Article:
The weekly “Let’s talk about sex” series will look into a different topic about sex and sexuality in an effort to raise awareness, bring education and be a forum for discussion. To write in and share your opinions and stories, email firstname.lastname@example.org.
Disclaimer: this article will not discuss the moral or religious decision-making process involved in deciding whether or not to have sex. Rather, this article aims to educate readers, particularly female Lutes, as to why virginity is a physical myth and a social construct.
To give the following advice some context, I feel that it’s beneficial for you to know the backstory of losing my virginity. I’m a girl and I had sex for the first time when I was 16. After thinking about it for a few months, I made the decision to have sex with a male friend who had more experience than I did. To be perfectly frank, I had sex because I wanted to. I used protection, had an honest conversation with my soon-to-be partner and made sure that I was doing it for the right reasons.
Myth #1: Sex causes the “cherry” to “pop.”
In both sexes, losing one’s virginity does not constitute abrupt physical change. Upon entering puberty, the human body begins to prepare itself for the reproductive functions that are necessary for sexual intercourse to occur. Having sex does not cause any permanent changes in the male body, and only one piece of the female body is slightly, if at all, altered. This brings us to a common piece of information: there is no such thing as “popping” a “cherry.”
The physical piece of tissue called the vaginal corona — also known as the hymen or cherry — can’t break. Why? It’s not a solid piece of tissue in the first place. In fact, if a hymen was to be completely intact, it wouldn’t allow for menstruation to occur. This important sign of sexual maturity is — hopefully — reached before a woman is vaginally penetrated: a woman must have already reached her first period in order to produce the proper hormones to aid in lubrication and expansion of the vaginal opening.
Depending on the elasticity of the corona, it’s possible for a woman to never have her “cherry popped,” even during sex. There are also a variety of other non-sexual activities that may cause the hymen to stretch to the point of “breaking.” Athletics, especially activities such as horseback riding or cycling, are a common cause for bleeding. Routine medical examinations and even tampons are other possible causes of a ruptured hymen.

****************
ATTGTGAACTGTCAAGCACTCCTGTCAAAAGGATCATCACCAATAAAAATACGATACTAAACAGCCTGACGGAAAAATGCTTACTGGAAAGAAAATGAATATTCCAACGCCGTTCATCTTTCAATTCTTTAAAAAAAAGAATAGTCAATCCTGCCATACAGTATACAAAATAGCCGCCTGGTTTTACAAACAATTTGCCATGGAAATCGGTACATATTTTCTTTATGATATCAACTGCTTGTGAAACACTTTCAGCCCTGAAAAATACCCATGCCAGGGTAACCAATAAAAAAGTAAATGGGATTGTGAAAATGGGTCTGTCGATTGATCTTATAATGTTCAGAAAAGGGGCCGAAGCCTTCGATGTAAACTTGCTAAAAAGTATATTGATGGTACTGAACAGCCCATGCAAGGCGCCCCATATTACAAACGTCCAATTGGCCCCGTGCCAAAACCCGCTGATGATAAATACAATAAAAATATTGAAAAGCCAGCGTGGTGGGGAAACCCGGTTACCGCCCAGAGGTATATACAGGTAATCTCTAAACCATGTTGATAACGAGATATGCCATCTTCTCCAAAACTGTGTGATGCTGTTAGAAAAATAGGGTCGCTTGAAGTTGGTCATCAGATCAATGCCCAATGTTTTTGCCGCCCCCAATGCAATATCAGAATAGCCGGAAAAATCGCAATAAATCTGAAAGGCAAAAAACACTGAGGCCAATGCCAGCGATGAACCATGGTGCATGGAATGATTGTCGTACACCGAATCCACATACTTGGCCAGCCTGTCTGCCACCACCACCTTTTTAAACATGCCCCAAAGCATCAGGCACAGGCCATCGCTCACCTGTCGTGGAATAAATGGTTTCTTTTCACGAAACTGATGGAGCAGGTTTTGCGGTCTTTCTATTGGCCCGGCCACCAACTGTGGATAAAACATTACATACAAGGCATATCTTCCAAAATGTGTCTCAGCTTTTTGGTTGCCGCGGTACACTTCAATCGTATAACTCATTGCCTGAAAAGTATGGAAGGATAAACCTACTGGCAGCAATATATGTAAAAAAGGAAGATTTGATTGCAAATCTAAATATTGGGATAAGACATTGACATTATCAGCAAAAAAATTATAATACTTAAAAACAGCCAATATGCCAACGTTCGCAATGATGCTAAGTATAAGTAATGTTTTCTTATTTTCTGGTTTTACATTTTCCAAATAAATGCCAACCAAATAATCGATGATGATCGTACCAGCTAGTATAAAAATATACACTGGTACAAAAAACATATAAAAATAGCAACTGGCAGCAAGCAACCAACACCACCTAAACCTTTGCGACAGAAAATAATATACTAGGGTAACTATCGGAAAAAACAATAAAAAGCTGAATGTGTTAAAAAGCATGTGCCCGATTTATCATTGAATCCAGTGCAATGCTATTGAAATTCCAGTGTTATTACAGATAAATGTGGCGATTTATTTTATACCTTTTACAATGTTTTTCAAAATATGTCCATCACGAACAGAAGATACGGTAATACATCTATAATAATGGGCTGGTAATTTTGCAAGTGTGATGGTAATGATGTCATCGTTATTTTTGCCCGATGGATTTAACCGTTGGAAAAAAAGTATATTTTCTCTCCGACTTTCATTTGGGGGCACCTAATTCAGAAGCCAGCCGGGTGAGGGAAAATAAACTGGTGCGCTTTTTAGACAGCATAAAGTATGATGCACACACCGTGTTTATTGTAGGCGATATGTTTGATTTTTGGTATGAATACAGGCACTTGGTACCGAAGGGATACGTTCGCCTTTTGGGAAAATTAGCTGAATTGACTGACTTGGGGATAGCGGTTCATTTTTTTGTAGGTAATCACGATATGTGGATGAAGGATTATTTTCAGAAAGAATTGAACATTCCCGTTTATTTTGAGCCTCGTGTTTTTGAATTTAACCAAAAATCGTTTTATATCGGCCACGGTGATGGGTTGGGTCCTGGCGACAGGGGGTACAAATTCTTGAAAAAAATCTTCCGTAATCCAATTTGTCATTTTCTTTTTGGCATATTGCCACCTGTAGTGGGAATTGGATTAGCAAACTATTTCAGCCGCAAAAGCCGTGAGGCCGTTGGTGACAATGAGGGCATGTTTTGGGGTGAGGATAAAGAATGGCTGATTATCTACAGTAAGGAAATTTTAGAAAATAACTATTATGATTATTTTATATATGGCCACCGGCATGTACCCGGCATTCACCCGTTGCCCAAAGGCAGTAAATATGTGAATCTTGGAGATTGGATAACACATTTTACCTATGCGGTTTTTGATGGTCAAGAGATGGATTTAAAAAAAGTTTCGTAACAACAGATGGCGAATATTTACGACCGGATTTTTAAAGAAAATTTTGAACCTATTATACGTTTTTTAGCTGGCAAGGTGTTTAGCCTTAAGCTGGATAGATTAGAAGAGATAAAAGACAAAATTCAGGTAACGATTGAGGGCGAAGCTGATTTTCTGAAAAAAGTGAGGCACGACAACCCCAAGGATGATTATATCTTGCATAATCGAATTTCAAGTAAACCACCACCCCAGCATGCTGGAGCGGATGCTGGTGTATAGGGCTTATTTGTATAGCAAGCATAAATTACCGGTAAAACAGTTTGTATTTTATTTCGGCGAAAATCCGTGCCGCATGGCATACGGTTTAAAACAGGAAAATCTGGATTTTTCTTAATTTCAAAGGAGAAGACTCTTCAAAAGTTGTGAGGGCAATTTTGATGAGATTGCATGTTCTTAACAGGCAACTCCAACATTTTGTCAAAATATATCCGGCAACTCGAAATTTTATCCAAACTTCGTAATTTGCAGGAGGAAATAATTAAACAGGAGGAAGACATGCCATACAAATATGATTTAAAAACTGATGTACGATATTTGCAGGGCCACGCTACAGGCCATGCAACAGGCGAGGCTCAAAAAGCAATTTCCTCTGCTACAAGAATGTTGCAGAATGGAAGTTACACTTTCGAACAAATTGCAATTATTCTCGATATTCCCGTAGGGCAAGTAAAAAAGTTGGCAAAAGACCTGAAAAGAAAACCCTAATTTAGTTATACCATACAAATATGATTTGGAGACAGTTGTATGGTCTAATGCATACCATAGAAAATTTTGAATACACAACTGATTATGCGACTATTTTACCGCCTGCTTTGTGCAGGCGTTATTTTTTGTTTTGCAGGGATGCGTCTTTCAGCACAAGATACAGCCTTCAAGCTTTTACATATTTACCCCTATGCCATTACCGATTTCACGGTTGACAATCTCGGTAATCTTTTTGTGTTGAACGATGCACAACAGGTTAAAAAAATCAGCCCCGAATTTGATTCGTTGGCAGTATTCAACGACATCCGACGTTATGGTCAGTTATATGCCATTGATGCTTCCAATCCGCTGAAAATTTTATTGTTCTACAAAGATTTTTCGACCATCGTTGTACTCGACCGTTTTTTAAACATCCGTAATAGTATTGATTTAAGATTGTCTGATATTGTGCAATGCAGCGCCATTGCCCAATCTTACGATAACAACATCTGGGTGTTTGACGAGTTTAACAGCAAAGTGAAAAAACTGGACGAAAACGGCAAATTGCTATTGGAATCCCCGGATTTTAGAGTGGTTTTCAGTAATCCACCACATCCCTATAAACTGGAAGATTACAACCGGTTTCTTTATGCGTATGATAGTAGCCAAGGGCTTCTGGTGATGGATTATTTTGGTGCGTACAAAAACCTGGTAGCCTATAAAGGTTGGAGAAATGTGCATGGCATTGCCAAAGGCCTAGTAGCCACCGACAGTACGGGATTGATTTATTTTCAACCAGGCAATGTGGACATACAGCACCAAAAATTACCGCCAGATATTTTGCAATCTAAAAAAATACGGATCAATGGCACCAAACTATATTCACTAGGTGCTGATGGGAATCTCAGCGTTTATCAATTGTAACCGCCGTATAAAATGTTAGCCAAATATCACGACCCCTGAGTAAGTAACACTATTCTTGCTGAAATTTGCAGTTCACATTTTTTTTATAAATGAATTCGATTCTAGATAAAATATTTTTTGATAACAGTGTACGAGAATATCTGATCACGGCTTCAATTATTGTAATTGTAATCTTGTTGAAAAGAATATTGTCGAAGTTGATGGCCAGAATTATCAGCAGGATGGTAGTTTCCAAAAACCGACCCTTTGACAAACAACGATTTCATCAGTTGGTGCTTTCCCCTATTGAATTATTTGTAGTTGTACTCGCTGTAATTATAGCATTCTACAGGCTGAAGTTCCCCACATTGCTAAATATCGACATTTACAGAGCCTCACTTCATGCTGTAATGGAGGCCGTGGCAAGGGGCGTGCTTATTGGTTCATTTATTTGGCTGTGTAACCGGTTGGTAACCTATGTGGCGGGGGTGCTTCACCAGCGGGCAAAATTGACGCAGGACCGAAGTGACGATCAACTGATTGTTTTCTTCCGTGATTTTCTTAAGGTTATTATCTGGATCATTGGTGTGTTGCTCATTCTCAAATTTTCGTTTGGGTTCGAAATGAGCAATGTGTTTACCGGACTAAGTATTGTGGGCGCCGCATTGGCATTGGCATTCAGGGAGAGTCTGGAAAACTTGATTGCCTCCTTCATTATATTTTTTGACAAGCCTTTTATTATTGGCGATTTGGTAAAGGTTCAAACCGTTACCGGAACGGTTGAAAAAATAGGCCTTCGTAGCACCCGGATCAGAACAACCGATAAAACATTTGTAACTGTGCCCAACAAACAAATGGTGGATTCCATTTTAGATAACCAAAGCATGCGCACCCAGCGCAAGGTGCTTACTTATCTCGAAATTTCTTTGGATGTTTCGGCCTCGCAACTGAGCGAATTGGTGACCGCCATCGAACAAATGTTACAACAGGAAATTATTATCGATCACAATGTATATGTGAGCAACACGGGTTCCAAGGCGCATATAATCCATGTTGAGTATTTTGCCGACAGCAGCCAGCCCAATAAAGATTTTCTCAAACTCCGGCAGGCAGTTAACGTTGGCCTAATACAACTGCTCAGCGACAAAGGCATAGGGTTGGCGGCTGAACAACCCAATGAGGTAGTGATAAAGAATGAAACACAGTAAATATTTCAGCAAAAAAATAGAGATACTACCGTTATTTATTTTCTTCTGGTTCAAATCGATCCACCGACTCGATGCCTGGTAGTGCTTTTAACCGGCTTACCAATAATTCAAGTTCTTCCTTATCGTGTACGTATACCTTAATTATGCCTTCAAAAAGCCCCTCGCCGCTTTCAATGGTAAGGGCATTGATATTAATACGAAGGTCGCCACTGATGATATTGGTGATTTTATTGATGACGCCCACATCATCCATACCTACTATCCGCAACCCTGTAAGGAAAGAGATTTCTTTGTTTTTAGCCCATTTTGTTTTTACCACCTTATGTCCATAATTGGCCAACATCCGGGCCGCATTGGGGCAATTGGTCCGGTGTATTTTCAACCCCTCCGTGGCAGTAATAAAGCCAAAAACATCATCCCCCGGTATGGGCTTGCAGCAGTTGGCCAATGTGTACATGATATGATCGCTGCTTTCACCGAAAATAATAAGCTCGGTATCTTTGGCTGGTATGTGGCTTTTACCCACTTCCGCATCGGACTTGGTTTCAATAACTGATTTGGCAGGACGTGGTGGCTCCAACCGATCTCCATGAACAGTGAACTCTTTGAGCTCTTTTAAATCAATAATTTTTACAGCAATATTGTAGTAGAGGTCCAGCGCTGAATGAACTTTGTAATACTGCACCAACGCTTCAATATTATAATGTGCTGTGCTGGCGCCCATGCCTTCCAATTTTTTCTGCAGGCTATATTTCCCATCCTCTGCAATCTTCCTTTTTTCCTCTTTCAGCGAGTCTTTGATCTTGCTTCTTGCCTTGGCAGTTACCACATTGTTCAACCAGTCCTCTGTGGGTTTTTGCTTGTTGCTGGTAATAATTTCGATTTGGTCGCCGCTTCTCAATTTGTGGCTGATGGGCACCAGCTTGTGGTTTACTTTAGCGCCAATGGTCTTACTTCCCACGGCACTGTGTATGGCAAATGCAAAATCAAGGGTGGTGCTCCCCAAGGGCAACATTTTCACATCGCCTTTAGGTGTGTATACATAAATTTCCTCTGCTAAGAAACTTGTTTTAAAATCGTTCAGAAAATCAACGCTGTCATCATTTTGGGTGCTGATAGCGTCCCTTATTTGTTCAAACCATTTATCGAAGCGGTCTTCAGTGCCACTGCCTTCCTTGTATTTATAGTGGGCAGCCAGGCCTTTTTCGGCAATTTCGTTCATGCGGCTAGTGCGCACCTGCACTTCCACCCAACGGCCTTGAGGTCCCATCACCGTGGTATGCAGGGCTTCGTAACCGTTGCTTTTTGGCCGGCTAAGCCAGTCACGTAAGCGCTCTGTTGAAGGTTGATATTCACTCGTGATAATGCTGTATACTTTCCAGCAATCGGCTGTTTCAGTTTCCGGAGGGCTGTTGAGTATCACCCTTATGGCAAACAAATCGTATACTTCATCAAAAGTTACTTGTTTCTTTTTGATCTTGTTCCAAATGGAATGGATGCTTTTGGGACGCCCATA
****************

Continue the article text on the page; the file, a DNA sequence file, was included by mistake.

Having a hymen does not a virgin make. Nor does having a broken hymen make for a non-virgin.
Myth #2: First-time sex is always awful and — painful for the girl.
There are many reasons that can cause a girl to have an unpleasant first time. The most common cause of bleeding during inaugural sexual experiences is more often attributed to a lack of proper lubrication and a lack of experience than a physical flap that tears upon entry.
Fear is also a big factor in the discomfort that comes with the first time. Fear can cause both males and females to tense up and not fully enjoy the experience. This may make sex slightly painful, or possibly just slower or more awkward than anticipated, but it’s easily avoidable — experience of both partners is always a factor in sex. Communication before the event about what each person likes can make sex more pleasurable because there’s less “shooting in the dark.”
Girls who are comfortable in their own body are also likely to enjoy themselves more. Instead of focusing on how they look or sound, they can actively participate without reservations. Sex is a process that humans are biologically programmed to do, so there’s no need to overthink it.
Myth #3: You will always remember your first.
If you’re lucky enough to have found the love of your life and plan on having sex with only them for the rest of your life, more power to you. If you’re one of those experimenting with sex for the first time, this is simply not the case. There’s an incredible amount of pressure on having a “special” first time. If that’s what you’re after, then by all means be sure to evaluate the quality of your relationship with your partner before having sex. But please, don’t feel the need to focus on how things should be. Chances are, your first time will be a blip on your sexual radar in a few years.
To my surprise, having sex was not painful or scary, most likely due to my mental and physical preparations. After our incredibly fun evening together, my first partner and I never had sex again. I didn’t regret it at the time, and I don’t to this day. In fact, I still have a healthy friendship with the man who claims my first time. Since this first incidence of sex in my life, I’ve had a steady string of other partners come and go. They’ve consisted of friends, boyfriends and dates; anyone who I felt deserved to give me a positive sexual experience. I’ve yet to regret a single encounter thus far.
The point of this narrative is to show a different story than students usually hear about the loss of virginity. To me, this “loss” was losing nothing more than a title that I did grant any merit to. I was no better or worse for having it. I knew that I was ready for sex, so I made the proper arrangements to experience it for myself. Sex is an incredibly personal journey, and if you’re ready for it, it can be enjoyable and fulfilling for all parties involved.